BUT the big news is that the EYF teaching schedule for ’18 has been released. I have spent some happy time with it, and have made my choices: Felicity Ford, Donna Smith, and Nancy Marchant, the last-named being the one I’ll have my finger on the button for, a week today. Alas, again, TomofHolland doesn’t fit. I’d love to take his class on darning.

I don’t know whether I’m strong enough for three, but it’s worth trying.

One Shetland class on yoke-design is advertised – not Donna Smith’s – in which, if you bring along a sweater at the stage Miss Rachel’s Yoke is about to reach, you can begin actually knitting your self-designed yoke right there in class. 

Sunday, October 01, 2017

All well.

My sister and her husband are expected tomorrow, from Iceland via London. You probably won’t hear from me again until after their visit, by which time I hope to have acquired a second cat.

The Soutache continues reasonably well. The front colour remains the same throughout, the background greys go up and down through a series of gradients. I joined in No. 3 today. If I’ve got it right, No. 4 is the one that goes around the back of the neck, so to speak, and then one counts down again, three, two, one.

That can't be right. There are five. So No. 5 must be the back-of-neck one.

I found today, to my considerable surprise, that it helps to write out a pattern row, not exactly in English, sort of in hieroglyphics with a bit of English. After all those years of transcribing lace patterns into charts….

As I’m sure you know, each row of brioche knitting requires two passes. All the exciting pattern work is done on the right-side pass of the dominant yarn. After which, therefore, you have three easy rows. Easy, at least, once you've got the hang of things. So it is only one row in four that needs to be transcribed into hieroglyphics.

But while my sister is here, I’ll retreat to Miss Rachel’s Yoke.

I’ve been thinking about the prospective great-grandchild, and can’t think of anything better (so far) than another of Gudrun’s Hansel haps. For its elder sister Juliet I knit the Dunfallandy blankie, so they (presumably) don’t have a shawl for carrying a baby around in. The other possibility would be a pi-shawl with goodness-knows-what for lace inserts.

Greek Helen’s mosaic conference is over. She will return to Thessaloniki tomorrow. Archie is still here – not going back to university until Friday. He will join us for supper tomorrow.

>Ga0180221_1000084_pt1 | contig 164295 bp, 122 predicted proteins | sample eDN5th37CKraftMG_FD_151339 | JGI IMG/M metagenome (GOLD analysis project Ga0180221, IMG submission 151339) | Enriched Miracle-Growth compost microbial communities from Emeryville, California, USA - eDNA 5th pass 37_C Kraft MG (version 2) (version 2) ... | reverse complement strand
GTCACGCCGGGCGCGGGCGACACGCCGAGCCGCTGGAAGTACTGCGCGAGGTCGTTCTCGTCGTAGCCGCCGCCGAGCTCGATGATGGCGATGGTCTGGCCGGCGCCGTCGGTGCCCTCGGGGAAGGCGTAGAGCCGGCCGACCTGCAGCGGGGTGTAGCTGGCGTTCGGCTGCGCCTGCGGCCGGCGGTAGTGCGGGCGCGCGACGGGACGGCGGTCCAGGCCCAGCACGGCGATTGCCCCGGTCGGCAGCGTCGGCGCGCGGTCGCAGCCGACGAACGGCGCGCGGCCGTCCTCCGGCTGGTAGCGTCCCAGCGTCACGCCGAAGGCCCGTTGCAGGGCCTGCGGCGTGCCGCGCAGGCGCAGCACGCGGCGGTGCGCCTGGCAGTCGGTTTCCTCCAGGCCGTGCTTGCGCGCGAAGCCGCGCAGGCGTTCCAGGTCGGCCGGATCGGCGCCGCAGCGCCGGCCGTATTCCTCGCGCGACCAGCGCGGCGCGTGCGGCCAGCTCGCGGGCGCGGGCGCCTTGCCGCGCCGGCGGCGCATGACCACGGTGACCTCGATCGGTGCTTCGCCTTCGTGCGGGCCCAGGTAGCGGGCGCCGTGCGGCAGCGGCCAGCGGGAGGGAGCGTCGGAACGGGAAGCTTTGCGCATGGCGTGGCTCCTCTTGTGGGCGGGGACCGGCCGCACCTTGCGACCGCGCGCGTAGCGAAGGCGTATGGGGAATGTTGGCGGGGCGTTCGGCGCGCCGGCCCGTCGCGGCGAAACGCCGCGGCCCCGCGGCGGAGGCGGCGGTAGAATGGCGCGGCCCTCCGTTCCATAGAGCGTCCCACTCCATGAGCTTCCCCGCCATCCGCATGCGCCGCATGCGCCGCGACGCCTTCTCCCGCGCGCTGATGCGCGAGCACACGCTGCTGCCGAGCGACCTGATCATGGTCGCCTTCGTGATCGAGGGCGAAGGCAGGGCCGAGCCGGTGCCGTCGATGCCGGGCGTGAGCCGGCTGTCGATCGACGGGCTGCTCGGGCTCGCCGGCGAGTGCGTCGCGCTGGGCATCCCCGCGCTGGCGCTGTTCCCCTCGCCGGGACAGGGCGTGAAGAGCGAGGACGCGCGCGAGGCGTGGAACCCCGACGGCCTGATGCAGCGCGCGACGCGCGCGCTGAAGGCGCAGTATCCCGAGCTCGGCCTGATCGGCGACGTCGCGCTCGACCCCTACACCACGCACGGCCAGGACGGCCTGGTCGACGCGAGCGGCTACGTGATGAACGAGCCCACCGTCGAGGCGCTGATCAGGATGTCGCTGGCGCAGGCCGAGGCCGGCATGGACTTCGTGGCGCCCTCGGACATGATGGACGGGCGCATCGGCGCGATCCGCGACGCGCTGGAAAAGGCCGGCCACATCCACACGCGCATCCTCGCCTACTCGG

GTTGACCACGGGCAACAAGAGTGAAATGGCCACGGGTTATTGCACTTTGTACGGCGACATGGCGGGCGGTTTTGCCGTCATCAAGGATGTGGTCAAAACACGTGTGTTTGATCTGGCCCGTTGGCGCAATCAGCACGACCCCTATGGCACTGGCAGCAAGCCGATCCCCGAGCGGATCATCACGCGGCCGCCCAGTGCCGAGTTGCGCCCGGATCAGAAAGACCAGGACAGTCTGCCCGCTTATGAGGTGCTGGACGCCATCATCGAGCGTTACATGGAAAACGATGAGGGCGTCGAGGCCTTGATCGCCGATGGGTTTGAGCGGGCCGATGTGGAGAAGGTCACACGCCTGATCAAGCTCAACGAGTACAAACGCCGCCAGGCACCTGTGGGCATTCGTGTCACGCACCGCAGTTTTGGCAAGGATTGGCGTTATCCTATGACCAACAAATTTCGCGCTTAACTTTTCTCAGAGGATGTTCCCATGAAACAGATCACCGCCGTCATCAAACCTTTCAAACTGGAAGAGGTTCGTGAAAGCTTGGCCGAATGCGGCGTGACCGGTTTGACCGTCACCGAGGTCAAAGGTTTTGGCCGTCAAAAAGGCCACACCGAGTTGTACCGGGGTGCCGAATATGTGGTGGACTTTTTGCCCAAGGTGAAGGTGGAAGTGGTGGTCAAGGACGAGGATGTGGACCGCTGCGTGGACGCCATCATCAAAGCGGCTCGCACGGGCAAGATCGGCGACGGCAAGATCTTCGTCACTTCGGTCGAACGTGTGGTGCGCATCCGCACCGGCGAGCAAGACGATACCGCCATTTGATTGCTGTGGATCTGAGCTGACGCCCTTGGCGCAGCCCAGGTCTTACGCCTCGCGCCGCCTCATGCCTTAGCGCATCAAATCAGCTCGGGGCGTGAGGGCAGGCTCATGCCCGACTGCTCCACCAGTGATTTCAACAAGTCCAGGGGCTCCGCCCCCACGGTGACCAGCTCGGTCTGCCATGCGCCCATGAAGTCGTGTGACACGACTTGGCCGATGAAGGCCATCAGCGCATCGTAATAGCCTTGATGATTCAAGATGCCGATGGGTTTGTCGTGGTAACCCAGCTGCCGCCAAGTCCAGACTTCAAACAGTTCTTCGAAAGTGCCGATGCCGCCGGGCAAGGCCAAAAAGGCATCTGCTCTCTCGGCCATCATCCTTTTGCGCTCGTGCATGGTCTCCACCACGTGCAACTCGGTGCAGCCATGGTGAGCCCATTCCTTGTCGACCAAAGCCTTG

Saturday, September 30, 2017

There’s nothing to report on the kitten front, and little on the knitting one. I hope to be able to arrange to get my kitten one day in the week which will begin tomorrow. My sister and her husband will be here. She can sit beside me in the car with one of those magic telephones to show us the way.

I am sure you are right, Tamar and Shandy, that she will know her own name. Cf T.S. Eliot. There was a touching ad on Gumtree the other day about a kitten named something or other, where the owner said that since she paid no attention to her name, you were free to call her anything you liked. I have never known a cat which “answered” to a name. I call “kitty, kitty, kitty” and if Perdita feels so inclined, she appears.

I ran into a friend today who told me about a dear cow he used to have called Penelope. That’s a good one, and unlike Pandora refers to an admirable mythological figure.

As for knitting, I am afraid I took the coward’s way out, just as I used to in the olden days. I simply went on with the Soutache, despite grave errors, assuring myself that at least it would be right from here on out. Which is probably not true. I think the result is going to be acceptable. The pattern dips and weaves enough that (or so I assure myself) erroneous dips and weaves are subsumed in the whole.

Non-knit, non-kitten

The newspapers say this morning that loss of the sense of smell is a good predictor of dementia to come. I have had that symptom for a couple of years now. Usually, when I read gloomy statistics, about red wine or chocolate or whatever, I comfort myself with the reflection that they haven’t corrected for something-or-other. This one sounded pretty conclusive, until I thought that maybe they hadn’t corrected for age: perhaps losing the sense of smell in one’s 50’s indicates dementia to come, whereas in one’s 80’s (=me) it doesn’t matter so much. I'll hope so.

Brighter news: my grandson Thomas phoned today to say that another great-grandchild is expected in April. His wife Lucy is feeling pretty rotten. They’ve had the 12-week scan and all is well. Another of Mrs Hunter’s shawls? It’s a good pattern. 

Friday, September 29, 2017

Sorry about yesterday – I wasn’t very well.

There has been a major development on the kitten front. Thinking along your lines, Moorecat (comment, Wednesday) – Mystery Kitten-A-Long: I love it! – but not wanting to have anything further to do with the woman in Glasgow who betrayed me, yesterday I wrote to Perdita’s birth mother.

I remembered her name, Esther. I hadn’t the vaguest idea of her owner’s name, but “Esther” is a rare enough word that I easily found the email address I needed by searching my email archives for that. I expected that she would be dead, or spayed, or just wouldn’t answer.